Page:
Big Smoke

’cause it’s hard to see from where I’m standin’

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  • Published: Feb 28th, 2009
  • Category: Media
  • Comments: 1

Since when did Facebook

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become the playground of high schoolers?

It’s bad enough potential employers can stalk photos people tag of me in various states of inebriation, but now I must block entire swaths of my personal errata because students of mine can potentially see it? I’m not sure what to blame more: The voyeur/exhibitionist pathos of the internet or the speed in which I switched from Student Who Doesn’t Know Better to Member of Authority – a transition of exactly two months, consequently. Alas.

While I’m on the subject, Facebook recently clarified their EULA because somebody actually read that Epic and discovered what we all assume when we breeze through the EULA: Namely that they own every little bit of content we write forever and ever. Read the rest of this entry »

Why I don’t follow politics lower than Mayor

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Sheldon Silver, D-Lower East Side, has decided to spearhead a move to save the MTA by instituting payroll taxes on employers and add tolls to the East River crossings to the tune of, well, subway fare. Poetic, sure, but consider that the opposition argument that it’s unfairly benefitting Manhattanites (because it’s not like Manhattanites haven’t been paying through the nose in taxes to keep the crossings aloft for all those Bridge & Tunnellers already) has usually been his argument, despite representing Lower Manhattan.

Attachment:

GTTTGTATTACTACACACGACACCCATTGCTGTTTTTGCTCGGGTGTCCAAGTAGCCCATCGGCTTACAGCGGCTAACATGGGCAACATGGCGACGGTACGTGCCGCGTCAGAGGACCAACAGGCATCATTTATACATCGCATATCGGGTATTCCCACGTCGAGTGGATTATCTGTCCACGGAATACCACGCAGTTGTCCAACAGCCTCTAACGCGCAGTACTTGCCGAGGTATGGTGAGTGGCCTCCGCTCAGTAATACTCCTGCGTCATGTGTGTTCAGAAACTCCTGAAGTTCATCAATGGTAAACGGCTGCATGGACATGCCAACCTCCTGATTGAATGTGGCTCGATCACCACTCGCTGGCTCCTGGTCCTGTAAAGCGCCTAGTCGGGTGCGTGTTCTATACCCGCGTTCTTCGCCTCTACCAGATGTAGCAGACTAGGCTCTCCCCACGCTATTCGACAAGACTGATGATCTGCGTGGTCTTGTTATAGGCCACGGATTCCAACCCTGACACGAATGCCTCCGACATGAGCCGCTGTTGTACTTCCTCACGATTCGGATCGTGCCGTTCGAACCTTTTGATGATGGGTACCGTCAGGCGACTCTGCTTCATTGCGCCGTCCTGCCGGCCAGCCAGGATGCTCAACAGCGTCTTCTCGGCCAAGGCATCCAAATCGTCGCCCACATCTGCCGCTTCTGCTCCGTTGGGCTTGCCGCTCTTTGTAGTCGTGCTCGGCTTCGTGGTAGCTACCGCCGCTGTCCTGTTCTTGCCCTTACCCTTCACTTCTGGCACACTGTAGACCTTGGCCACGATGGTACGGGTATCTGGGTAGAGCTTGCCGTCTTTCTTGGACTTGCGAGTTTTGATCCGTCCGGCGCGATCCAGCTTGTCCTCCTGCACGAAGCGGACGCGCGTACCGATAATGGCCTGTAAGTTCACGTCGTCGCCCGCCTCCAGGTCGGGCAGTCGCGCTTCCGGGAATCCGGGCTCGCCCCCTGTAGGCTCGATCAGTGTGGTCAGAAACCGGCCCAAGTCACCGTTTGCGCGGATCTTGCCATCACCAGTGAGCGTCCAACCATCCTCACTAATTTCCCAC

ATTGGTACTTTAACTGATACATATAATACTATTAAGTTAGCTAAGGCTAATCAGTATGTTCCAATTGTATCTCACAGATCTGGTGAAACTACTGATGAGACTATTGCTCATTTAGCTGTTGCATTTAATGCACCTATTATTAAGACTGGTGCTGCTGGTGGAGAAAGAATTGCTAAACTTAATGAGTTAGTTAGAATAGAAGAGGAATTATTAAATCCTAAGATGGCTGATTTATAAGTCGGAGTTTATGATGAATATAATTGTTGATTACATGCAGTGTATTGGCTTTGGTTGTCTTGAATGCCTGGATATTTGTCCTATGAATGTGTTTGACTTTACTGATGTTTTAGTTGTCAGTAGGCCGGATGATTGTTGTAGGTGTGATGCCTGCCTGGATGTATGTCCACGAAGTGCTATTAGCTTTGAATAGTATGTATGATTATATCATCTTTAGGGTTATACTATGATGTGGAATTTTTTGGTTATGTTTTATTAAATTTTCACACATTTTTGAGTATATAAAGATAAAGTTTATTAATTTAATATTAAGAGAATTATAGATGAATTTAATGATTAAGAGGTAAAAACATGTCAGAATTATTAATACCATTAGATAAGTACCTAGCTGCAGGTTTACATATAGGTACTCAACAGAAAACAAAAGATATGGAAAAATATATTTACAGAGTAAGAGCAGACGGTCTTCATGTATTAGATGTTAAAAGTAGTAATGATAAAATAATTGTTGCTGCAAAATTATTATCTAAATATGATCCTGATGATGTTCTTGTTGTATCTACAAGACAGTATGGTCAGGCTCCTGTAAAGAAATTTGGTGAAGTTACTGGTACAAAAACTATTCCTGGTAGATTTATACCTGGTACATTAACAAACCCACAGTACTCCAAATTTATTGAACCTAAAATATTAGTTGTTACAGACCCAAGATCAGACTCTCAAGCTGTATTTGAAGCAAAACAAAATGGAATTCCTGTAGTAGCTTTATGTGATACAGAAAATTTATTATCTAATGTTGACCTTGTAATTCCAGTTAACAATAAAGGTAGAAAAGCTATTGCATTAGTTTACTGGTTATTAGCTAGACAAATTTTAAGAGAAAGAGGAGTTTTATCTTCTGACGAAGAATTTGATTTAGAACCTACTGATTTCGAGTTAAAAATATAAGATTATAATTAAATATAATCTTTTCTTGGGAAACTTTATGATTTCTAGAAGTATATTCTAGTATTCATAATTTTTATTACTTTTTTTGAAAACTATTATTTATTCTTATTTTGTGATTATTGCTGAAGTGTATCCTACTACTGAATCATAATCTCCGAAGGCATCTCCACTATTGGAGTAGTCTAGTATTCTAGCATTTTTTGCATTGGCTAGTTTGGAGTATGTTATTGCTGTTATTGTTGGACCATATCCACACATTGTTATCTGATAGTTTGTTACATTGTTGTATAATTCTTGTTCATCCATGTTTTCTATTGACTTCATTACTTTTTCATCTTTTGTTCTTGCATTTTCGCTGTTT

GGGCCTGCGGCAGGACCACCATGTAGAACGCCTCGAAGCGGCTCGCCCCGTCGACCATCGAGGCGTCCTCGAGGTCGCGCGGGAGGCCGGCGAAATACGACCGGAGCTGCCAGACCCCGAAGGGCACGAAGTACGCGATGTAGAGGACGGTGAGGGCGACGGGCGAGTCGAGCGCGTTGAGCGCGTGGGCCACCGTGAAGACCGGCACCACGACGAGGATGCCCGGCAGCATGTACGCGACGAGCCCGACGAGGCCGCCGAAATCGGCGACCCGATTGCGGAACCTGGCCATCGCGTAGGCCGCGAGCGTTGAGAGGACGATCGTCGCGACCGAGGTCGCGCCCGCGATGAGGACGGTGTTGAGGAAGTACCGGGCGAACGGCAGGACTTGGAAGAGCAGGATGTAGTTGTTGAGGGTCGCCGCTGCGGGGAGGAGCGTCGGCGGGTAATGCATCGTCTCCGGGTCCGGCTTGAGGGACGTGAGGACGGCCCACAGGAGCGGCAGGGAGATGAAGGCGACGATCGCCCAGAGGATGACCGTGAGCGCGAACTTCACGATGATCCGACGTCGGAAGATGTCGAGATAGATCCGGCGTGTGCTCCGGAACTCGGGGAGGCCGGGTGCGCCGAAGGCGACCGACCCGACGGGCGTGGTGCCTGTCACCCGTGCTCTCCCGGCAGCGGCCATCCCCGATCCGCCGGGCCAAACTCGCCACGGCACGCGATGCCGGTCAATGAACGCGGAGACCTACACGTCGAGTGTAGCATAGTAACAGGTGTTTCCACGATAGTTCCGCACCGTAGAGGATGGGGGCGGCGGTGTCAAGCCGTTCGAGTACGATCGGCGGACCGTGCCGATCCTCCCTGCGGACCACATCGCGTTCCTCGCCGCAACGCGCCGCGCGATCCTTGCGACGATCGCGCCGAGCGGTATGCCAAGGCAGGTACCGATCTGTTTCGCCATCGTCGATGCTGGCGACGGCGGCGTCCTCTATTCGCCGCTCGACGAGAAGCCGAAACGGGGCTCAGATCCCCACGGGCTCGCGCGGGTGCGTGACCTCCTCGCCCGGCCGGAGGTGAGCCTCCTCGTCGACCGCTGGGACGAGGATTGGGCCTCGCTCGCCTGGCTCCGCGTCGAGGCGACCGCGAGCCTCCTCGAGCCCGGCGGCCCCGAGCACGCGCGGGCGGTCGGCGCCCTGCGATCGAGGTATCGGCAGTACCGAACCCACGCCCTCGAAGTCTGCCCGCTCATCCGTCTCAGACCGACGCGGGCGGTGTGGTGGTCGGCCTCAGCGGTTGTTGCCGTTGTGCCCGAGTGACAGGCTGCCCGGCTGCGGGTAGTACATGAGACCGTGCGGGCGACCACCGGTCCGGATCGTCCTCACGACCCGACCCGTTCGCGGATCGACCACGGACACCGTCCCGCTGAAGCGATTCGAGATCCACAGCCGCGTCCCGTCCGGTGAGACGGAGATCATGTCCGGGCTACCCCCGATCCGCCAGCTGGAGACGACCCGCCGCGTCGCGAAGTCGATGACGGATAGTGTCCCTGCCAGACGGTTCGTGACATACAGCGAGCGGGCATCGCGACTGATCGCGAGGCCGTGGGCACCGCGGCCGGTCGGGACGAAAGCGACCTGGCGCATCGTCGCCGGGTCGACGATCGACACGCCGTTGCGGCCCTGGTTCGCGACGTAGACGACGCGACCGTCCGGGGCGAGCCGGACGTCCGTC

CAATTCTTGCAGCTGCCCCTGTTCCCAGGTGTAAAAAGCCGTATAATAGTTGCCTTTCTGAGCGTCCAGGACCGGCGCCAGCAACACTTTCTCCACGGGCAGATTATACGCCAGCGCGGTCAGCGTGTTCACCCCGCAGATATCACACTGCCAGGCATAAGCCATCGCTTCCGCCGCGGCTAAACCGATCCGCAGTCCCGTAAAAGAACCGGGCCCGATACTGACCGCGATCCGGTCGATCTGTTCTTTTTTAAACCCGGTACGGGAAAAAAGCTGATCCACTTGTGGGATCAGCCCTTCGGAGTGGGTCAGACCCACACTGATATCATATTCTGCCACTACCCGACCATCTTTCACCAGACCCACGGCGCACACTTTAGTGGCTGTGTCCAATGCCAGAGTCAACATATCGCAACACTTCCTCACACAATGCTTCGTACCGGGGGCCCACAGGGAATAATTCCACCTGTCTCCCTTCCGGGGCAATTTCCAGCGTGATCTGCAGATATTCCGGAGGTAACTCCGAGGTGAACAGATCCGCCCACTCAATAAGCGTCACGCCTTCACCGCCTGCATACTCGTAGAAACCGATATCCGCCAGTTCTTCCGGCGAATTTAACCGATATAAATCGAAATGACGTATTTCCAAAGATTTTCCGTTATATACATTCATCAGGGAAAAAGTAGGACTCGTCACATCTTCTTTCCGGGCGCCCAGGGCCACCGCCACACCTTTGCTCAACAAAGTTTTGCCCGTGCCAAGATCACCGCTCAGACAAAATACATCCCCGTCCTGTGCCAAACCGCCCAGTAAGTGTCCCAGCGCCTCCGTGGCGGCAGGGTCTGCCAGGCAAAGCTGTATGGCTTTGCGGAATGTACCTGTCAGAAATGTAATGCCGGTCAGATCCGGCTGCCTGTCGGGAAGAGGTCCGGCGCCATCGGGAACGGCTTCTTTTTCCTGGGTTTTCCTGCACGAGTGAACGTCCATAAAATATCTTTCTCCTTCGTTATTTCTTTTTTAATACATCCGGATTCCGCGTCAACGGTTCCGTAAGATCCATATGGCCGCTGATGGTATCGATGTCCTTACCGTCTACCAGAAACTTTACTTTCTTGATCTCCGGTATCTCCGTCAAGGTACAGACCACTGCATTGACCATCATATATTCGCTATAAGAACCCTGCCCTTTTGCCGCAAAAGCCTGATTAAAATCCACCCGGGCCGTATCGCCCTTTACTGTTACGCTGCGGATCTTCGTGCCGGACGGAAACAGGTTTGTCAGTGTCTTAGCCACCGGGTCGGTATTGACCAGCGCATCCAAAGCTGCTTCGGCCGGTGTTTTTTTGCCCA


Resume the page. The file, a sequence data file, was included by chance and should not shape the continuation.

NYC, like all major American cities, has a hate-hate relationship with its suburbs, in that they represent nontaxable people who use city services but live beyond the city line. The first half of NYC’s history, the problem was solved by simple annexation (hey, Queens, you’re mine now) to jurisdiction-ignoring authorities (bridges, bus depots and commuter trains can be considered “ports,” right?).  The problem in most every other industrialized nation is solved by having the ‘state’ basically be the metropolitan area + the suburbs + the exurbs, such that one couldn’t conceivably live close enough to commute to the urban core daily but far enough to avoid paying taxes for it.

Silver, on the other hand, seems to have this sort of relationship with himself, considering he killed previous attempts on a commuter tax as well as Bloomberg’s congestion pricing (cited by Silver that his compatriots, upstate Democrats, complained it was a de facto commuter tax. No shit, Sherlock.) only to devise a plan that could conceivably quadruple-tax NYC for the same damn service.

This is why I would sometimes prefer a benevolent dictatorship. Things that benefit everybody should not be this hard to maintain. Seriously, folks.

“You Be Da Man!”

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So sayeth R-FS* Michele Bachmann to GOP leader Michael Steele.